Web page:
The 4-5-1 formation in soccer is one that is highly criticized by many as a formation that does not believe in the abilities of its players. At first glance, it looks like a choice for coaches who prefer a defensive style of soccer, rather than an attacking one, which can be boring for spectators. This formation seems as though the coach doesn’t have a lot of plans for attacking plays–who’s maybe looking to a draw rather than a win. Many underestimate this formation, but with an instant, outside midfielders can potentially go high up to the field, quickly making it a strong offensive force similar to the 4-3-3 formation.
The 4-5-1 formation consists of four defenders, five midfielders, and one striker. There are several shapes that the defense can take into form: the diamond, the flat, and the flat three with a sweeper behind them. Placing four defenders at the back makes it a strong defensive line as when an attacker gets through the first line of defense; there are still three others who are waiting for him.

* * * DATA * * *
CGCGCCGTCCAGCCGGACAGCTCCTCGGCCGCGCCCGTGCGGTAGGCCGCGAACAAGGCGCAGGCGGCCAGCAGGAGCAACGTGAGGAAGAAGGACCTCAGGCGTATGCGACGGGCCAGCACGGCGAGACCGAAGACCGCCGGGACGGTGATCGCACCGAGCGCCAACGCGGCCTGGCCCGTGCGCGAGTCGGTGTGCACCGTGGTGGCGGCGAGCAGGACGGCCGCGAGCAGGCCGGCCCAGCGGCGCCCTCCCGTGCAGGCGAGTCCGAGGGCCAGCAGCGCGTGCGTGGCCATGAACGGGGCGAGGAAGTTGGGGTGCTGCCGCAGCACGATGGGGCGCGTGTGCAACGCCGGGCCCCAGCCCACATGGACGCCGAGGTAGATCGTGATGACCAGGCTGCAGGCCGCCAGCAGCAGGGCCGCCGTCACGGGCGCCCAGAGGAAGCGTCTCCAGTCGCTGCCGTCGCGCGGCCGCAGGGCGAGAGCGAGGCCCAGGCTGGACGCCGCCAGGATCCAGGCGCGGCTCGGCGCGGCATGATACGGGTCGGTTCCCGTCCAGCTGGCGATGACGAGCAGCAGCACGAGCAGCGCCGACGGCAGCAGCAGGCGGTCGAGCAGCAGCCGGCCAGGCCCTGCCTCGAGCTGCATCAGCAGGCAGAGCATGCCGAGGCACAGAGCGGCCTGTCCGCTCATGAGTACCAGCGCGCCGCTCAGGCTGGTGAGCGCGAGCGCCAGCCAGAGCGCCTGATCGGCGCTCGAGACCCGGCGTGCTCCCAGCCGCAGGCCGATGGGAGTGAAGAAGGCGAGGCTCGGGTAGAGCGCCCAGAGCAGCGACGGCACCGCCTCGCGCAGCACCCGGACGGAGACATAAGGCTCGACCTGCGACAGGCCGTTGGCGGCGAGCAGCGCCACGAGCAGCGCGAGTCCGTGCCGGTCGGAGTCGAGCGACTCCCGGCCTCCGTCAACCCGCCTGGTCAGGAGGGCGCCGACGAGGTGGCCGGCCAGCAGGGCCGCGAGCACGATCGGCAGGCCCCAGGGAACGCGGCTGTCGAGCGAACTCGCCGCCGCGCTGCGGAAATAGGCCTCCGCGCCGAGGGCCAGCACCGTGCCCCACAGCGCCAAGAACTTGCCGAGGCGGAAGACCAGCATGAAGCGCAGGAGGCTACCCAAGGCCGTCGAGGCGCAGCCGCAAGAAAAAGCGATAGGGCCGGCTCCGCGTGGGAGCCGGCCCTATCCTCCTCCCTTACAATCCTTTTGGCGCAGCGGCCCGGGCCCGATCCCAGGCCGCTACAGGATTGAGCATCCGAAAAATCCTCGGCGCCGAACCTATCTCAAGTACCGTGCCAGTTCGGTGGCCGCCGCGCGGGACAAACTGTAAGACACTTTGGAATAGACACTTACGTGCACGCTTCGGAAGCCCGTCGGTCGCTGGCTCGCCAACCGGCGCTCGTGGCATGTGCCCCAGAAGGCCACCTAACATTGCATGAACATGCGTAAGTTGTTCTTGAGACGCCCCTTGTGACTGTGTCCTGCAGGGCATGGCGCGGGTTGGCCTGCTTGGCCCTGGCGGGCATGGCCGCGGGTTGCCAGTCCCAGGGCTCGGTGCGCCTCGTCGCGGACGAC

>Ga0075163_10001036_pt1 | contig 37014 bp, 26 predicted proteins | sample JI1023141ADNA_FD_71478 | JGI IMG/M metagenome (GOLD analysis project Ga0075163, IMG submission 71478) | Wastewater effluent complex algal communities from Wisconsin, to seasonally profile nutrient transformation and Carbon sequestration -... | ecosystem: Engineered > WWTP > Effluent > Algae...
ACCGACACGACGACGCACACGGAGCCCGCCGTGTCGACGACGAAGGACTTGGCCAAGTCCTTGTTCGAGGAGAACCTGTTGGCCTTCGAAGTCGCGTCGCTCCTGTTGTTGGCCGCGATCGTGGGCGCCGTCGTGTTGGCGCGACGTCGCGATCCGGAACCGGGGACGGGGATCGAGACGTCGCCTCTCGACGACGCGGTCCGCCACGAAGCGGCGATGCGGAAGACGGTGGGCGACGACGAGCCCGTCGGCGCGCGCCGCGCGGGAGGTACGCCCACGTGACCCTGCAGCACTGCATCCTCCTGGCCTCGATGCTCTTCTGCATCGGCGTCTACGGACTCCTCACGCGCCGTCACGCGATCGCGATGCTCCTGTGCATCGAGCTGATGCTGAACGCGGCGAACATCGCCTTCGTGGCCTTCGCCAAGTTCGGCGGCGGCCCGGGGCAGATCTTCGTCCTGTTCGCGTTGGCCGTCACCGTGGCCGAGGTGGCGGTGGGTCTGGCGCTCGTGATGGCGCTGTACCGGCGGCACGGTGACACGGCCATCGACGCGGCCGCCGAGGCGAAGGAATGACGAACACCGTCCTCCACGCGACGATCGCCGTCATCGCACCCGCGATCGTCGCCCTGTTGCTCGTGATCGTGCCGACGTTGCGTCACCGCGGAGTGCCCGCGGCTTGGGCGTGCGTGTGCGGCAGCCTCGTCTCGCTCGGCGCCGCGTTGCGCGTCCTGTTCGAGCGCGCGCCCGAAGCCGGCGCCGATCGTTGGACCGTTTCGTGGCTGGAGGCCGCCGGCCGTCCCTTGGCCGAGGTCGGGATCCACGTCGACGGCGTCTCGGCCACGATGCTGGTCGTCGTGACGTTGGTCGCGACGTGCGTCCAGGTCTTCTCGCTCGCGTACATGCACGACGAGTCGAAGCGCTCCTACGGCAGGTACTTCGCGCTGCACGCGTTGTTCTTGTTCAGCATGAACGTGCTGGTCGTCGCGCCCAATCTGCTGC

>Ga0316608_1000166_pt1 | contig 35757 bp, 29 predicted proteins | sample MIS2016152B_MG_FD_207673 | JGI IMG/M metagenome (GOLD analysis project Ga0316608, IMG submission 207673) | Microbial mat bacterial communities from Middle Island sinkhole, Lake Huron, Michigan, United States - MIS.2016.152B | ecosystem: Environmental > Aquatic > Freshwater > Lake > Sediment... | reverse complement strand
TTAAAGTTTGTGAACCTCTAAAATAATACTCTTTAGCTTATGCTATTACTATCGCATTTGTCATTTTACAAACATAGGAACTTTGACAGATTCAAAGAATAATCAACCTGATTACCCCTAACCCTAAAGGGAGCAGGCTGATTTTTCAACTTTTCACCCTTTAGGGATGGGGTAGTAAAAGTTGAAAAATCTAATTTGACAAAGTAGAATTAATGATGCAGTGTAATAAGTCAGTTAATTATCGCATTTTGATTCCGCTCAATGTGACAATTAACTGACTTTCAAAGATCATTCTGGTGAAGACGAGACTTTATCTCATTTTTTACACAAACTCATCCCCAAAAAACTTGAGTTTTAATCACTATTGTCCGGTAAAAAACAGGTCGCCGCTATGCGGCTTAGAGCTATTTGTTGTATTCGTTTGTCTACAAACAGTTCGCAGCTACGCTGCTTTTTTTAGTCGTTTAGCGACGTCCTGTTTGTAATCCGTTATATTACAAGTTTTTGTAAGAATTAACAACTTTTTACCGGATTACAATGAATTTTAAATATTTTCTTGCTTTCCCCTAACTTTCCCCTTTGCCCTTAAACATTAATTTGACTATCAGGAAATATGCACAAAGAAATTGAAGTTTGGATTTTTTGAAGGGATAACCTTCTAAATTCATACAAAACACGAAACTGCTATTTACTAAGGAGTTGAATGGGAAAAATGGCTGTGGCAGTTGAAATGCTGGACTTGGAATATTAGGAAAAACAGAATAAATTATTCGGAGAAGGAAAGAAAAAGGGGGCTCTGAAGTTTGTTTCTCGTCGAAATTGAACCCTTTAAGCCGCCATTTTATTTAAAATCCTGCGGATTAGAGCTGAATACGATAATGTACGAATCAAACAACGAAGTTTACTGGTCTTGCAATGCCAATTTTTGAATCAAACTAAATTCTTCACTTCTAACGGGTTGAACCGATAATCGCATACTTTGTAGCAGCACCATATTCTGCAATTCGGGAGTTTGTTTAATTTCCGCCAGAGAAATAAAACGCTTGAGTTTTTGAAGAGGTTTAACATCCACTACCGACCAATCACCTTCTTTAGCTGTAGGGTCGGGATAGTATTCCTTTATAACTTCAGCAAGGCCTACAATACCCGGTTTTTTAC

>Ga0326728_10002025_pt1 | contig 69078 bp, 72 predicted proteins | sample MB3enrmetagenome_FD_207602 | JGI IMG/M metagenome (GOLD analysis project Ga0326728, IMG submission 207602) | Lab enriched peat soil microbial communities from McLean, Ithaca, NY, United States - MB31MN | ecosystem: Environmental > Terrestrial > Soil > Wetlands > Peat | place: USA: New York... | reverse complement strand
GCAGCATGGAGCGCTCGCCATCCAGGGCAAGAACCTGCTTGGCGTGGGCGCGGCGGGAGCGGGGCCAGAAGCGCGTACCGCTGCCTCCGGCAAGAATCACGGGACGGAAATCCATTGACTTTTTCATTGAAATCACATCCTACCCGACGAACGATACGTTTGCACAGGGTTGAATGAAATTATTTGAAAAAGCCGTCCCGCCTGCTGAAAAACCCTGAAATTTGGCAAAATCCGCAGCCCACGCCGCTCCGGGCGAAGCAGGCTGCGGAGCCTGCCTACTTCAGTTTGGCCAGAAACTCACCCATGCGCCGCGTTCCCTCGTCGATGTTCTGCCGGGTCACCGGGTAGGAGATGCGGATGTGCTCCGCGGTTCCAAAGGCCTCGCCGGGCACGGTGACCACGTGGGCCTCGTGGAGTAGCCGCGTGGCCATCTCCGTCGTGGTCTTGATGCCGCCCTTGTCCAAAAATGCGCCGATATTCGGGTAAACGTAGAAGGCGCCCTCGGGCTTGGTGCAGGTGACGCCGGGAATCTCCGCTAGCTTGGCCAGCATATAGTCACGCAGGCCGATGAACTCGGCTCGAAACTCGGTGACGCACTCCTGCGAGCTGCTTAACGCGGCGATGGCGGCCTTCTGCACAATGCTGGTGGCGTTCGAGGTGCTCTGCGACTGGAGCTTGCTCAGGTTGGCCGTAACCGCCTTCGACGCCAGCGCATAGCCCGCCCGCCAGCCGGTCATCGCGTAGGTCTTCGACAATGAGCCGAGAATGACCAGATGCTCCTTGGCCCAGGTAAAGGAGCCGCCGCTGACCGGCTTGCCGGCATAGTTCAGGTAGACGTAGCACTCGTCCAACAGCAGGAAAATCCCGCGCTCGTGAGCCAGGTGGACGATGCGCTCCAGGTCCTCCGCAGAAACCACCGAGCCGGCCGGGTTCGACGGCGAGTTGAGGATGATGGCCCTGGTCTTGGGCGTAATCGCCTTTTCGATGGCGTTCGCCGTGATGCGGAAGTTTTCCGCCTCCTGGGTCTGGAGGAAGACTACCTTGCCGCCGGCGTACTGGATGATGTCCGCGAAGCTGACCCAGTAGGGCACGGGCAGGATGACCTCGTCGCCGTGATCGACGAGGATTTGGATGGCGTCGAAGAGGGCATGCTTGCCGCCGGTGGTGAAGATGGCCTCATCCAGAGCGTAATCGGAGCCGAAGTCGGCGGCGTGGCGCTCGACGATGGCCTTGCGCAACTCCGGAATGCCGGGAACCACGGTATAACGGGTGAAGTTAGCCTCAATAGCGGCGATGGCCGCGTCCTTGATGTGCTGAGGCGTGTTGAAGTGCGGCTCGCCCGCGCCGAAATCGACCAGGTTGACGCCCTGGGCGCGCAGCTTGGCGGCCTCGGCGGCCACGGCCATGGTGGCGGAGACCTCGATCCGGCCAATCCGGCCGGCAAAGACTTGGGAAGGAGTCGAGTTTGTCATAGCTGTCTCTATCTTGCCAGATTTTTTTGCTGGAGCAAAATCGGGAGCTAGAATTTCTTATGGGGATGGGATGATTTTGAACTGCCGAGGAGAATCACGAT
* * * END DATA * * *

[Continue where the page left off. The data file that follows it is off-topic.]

The five midfielders can form into many shapes. They can be a flat five, which is rare; a flat four with one defensive midfielder; a flat four with one attacking midfielder; two defensive midfielders and three flat; or as a pyramid, with three flat and two attacking midfielders. The possibilities are diverse and it’s up to the coach to take advantage of the big number of players on the midfield. The wingers or outside midfielders can easily run up to the field to assist the lone striker.
The lone striker’s responsibility is to score the goals. He actually acts as the team’s first defender, tackling the opposition’s defenders for possession of the ball. Though the 4-5-1 will not create a lot of scoring opportunities, the striker has the main responsibility of creating goals out of the passes from the sheer number of midfielders who are assisting him to score that goal.